A reading of the first paragraph of the ‘Results’ from the Piggott et al paper states that “…112 of 170 (65.8%) putative fox faeces yielded 3, 4 or 5 locus genotypes. In total, 39 scats (22.9%) failed to amplify for any locus and 19 of 170 (11.2%) could only be genotyped at one or two loci.”

So 112 scats with >3 locus genotypes; 19 scats with 1 or 2 locus genotypes and 39 scats that failed to amplify; a total of 170 scats. They identified 54 different foxes by genotype from 112 scats with >3 loci (their cut-off). That is, some of those 54 different foxes did more than one poo! Quite a possibility really. 

So getting back to the angst in Dr Peacock’s comments, I believe it is you, Dr Peacock, who has misread this paper. Only 39 of 170 scats (22.9%) failed to satisfactorily amplify any microsatellite DNA markers and 58 of 170 scats (34%) were excluded from their analysis. I consider 65.8% is far better DNA recovery than 20% (5 of 25 scat) from mitochondrial (maternal origin) DNA used for fox identification by the Invasive Animals CRC. By all means Dr Peacock please run another one of your Chi squared tests on these numbers.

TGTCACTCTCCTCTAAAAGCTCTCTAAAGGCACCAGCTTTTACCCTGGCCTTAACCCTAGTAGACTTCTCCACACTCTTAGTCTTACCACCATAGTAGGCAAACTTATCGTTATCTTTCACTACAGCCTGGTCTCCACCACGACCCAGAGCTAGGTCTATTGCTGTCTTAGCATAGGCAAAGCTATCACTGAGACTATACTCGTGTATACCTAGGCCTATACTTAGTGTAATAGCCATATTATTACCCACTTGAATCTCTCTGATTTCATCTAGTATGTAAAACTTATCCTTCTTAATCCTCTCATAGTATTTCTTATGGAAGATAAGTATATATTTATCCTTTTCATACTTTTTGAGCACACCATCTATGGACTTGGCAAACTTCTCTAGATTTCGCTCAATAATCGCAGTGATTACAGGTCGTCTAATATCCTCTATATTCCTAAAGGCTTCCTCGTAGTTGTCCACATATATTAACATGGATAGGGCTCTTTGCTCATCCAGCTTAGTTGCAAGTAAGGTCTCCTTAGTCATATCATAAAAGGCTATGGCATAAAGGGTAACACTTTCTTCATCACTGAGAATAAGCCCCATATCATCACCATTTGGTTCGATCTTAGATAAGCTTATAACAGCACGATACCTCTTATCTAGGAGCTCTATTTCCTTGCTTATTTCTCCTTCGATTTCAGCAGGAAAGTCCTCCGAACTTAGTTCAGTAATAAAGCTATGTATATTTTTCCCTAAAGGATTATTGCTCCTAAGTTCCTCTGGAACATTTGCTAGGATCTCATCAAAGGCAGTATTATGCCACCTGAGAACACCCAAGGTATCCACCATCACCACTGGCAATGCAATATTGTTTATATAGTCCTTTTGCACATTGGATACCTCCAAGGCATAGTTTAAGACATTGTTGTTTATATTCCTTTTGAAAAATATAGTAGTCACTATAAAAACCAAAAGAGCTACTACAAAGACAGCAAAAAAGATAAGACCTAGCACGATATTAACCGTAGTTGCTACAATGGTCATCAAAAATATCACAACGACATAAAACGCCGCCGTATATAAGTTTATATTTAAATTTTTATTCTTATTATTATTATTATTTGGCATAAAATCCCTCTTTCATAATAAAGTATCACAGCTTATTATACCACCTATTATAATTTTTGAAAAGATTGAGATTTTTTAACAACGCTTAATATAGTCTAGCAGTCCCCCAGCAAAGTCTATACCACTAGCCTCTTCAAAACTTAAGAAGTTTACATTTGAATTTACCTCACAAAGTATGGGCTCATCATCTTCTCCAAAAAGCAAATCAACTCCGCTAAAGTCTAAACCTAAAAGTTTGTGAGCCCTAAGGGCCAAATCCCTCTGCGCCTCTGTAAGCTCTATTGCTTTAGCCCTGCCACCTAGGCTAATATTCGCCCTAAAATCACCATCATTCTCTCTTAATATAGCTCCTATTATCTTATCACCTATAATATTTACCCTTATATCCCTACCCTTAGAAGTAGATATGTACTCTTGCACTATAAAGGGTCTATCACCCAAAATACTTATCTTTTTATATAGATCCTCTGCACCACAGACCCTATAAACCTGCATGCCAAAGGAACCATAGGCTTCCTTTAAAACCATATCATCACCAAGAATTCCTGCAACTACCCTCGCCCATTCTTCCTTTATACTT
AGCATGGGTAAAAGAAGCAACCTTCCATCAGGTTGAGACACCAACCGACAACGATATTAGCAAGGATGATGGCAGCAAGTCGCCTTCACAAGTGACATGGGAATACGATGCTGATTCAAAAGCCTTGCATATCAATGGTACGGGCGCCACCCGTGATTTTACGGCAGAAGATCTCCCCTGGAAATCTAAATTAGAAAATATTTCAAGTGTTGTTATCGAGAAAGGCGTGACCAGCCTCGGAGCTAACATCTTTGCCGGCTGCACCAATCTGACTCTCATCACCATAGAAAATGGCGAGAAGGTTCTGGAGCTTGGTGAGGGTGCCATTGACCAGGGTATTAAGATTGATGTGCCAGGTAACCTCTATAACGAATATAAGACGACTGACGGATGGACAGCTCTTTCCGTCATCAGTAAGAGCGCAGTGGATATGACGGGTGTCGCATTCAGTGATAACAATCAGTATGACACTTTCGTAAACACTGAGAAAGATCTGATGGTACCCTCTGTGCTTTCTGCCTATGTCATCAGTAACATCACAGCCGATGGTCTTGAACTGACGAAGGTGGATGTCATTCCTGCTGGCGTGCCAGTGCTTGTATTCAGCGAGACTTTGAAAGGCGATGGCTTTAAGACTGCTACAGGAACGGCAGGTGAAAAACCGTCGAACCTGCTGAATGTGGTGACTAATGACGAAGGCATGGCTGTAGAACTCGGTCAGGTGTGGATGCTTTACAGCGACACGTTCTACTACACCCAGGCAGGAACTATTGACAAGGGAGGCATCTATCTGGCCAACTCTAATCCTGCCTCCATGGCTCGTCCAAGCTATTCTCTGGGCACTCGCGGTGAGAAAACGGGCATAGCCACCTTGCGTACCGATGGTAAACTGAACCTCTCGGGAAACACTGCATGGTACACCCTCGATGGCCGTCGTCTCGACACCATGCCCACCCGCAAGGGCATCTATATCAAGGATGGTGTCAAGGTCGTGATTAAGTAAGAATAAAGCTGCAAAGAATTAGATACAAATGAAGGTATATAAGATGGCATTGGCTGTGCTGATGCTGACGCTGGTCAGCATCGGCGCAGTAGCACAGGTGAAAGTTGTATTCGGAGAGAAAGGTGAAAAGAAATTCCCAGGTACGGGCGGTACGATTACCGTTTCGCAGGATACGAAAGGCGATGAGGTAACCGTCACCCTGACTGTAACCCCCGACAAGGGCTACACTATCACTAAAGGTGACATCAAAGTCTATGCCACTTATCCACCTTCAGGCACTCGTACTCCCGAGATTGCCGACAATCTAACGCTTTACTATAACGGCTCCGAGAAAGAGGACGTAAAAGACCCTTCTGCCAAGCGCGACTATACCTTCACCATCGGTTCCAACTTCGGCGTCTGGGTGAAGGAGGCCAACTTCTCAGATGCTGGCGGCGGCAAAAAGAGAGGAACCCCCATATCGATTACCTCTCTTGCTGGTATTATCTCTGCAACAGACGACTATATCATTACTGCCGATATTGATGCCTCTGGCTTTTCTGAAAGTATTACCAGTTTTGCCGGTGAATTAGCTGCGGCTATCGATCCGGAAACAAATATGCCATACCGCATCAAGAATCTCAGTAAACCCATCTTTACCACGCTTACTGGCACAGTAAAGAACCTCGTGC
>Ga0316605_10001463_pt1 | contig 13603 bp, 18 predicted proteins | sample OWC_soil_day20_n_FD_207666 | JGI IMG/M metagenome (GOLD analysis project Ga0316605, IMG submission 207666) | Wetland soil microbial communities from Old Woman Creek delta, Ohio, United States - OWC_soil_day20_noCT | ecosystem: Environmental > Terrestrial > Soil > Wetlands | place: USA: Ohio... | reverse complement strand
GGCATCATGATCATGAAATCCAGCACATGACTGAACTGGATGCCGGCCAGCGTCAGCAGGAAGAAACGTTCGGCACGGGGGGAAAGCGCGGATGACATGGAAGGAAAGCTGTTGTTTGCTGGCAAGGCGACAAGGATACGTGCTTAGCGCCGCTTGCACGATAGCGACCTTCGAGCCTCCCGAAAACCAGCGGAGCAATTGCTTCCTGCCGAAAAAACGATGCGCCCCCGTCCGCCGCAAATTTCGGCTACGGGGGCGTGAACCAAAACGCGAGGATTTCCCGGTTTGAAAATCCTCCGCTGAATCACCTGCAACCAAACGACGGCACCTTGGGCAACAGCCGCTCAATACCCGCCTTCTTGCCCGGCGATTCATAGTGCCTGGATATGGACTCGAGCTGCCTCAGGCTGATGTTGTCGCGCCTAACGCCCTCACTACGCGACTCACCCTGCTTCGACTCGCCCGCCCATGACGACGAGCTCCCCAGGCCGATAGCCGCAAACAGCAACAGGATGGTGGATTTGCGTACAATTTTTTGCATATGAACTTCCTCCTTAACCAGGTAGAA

The CRC molecular scientist Dr Oliver Berry originally used mitochondrial DNA and perhaps still does. So it says on he site -  http://www.foxdna.animals.uwa.edu.au/welcome/aims_and_approach 

The micro-satellite DNA assay methods used and developed by Maxine Piggott years back is more powerful as a genomic marker. Please correct me if I am in error.

And Dr Peacock, please tell us about the relative merits in using genomic microsatellite markers versus mitochondrial DNA markers in Tasmania for fox field forensics? 

Congratulations to Monash University and to the Victorian collaborators who had the ‘proof of concept’ vision and kicked this work off well over a decade and a half age ago. They saw it through without IA CRC support.  Dr Nick Robinson at La Trobe University started this work back in the late 1980s when he and his colleagues first used DNA primers in fox studies.

This careful research approach shows that fox scat DNA can determine the actual population size of foxes in an area from independent samples (scat) as well as animals active at bait stations.  Cyanide ejectors, used in the Piggott et al study, was a way to collect the dead foxes so as to match their bodies with field collected scats. Perhaps the potential of DNA surveys of this elegance to measure control efficacy has not dawned on Dr Peacock.  It offers a ‘population size’ survey technique; currently the best available.


Dr David Obendorf
I AM compelled to defend the article published on Tasmanian Times on Monday 23 March: Forensic Scatology - collect enough shit: Here . In particular reply to Dr Tony Peacock’s three comments posted at 12.38 pm, 12.56 pm and 2.22 pm yesterday.